The current practice of placing a baby on its back for sleeping has contributed to a decrease in the incidence of sudden infant death syndrome. Unfortunately, it also has led to a decrease in the time babies spend on their bellies.
Most newborns have the ability to successfully lift and turn their heads while on their stomachs. As they grow, they begin to use their arms to push up and lift their chest off the surface. These are the same muscles that will need to be strong for crawling and help them accurately reach for and play with toys. At the same time, babies are growing at an incredible rate. When an infant’s awake time does not include tummy time, it can result in arms that struggle to lift its own increased weight off the surface and, later, a struggle to crawl.
Parents can help infants enjoy being on their stomachs by following a few tips:
■ Try to limit tummy time when your baby is tired or has a full belly. (With newborns, this might seem like all the time!)
■ Positioning infants on their bellies when they are lying on your chest can allow you to recline at an angle, so your baby doesn’t have to fight gravity as much. It also has the added benefit of giving your baby something wonderful to look at.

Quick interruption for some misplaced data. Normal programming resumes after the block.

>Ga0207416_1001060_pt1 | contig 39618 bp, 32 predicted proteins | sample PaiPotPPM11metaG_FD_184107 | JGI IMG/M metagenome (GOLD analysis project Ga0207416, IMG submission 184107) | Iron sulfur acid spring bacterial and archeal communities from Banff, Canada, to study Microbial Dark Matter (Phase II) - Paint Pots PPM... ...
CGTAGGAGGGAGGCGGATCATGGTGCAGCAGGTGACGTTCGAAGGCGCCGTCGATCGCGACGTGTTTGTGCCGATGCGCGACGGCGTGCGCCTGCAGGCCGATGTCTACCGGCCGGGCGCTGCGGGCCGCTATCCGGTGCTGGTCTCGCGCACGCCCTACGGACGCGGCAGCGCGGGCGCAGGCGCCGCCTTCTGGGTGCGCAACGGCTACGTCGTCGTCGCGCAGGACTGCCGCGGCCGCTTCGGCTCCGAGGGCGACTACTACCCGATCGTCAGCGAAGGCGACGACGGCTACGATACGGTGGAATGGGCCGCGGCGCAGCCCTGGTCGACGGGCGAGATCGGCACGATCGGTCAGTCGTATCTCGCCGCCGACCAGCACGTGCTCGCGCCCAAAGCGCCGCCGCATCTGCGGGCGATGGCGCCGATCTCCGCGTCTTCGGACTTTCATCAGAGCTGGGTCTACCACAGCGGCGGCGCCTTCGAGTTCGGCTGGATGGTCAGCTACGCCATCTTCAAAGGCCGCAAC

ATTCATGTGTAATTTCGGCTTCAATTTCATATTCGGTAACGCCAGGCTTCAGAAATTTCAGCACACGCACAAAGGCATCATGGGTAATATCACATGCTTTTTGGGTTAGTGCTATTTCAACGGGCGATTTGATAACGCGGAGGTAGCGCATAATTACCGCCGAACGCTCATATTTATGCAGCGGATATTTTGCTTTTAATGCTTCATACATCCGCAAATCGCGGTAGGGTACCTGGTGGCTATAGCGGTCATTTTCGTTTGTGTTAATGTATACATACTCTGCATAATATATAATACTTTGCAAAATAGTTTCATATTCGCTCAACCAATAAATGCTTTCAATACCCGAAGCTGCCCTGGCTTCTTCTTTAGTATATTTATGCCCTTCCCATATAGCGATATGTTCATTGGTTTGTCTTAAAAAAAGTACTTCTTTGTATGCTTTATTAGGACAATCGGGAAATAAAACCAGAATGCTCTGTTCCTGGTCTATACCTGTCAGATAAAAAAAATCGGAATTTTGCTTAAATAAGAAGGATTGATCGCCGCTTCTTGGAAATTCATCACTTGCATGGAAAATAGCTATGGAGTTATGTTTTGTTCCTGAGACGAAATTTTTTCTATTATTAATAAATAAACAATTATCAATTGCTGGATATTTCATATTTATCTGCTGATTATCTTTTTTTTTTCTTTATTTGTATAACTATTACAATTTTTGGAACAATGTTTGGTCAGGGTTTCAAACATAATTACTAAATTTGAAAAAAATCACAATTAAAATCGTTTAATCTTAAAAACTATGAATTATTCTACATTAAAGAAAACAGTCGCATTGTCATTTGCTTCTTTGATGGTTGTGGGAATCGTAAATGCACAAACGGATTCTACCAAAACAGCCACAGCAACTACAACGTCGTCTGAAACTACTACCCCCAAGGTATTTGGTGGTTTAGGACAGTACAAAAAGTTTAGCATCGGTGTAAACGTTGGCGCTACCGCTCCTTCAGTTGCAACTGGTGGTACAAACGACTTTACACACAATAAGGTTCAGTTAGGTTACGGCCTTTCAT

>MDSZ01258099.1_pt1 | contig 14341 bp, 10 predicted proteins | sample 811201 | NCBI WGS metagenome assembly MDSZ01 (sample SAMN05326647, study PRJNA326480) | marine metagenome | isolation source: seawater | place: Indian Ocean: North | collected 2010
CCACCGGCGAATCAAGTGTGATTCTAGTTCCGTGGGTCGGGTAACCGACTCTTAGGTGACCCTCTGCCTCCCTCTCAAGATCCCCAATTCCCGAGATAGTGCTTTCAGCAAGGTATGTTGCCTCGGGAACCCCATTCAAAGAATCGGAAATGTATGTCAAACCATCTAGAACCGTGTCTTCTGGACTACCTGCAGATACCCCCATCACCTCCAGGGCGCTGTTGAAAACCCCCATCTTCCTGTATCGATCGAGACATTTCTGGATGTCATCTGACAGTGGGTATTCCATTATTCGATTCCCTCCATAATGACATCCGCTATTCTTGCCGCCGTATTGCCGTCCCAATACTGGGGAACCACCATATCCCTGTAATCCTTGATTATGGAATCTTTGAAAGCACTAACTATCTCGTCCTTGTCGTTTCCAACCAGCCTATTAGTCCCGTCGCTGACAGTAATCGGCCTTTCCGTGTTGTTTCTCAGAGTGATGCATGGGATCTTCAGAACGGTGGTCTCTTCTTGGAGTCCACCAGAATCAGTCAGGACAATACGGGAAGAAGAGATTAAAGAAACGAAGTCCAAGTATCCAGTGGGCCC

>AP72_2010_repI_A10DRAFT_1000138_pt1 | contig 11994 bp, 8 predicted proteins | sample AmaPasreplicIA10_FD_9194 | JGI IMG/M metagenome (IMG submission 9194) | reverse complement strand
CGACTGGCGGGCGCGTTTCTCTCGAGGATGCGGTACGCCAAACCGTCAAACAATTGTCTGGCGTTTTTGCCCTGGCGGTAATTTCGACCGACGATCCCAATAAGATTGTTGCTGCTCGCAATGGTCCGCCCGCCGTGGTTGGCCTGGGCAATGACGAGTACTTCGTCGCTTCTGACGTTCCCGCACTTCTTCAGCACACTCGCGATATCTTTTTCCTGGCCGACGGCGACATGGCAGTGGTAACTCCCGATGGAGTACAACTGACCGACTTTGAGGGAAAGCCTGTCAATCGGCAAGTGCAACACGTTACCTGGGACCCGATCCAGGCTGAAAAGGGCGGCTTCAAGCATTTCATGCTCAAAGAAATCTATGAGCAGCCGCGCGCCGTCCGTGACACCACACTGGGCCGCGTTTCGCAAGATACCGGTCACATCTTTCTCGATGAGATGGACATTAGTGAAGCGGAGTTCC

■ This is not the baby Olympics. Frequent short periods are much more effective than 5 to 10 minutes. Try building it into a daily routine by putting your baby on its belly every time you finish diapering, and it will happen throughout the day.
■ When it is time to change positions, slowly help your baby to roll to his or her side or back. Before you know, your baby will be doing it on his or her own.
■ Reward the struggles by lying down in front of your baby or placing a baby mirror in front of him or her.
So have fun with your baby, and if you have questions or concerns, call Horizons’ Services for Children at 970-871-8558.
Jodi Glaisher is an occupational therapist for Horizons’ Services for Children. Horizons has been a member of the Routt County Early Childhood Council since its inception in 1997.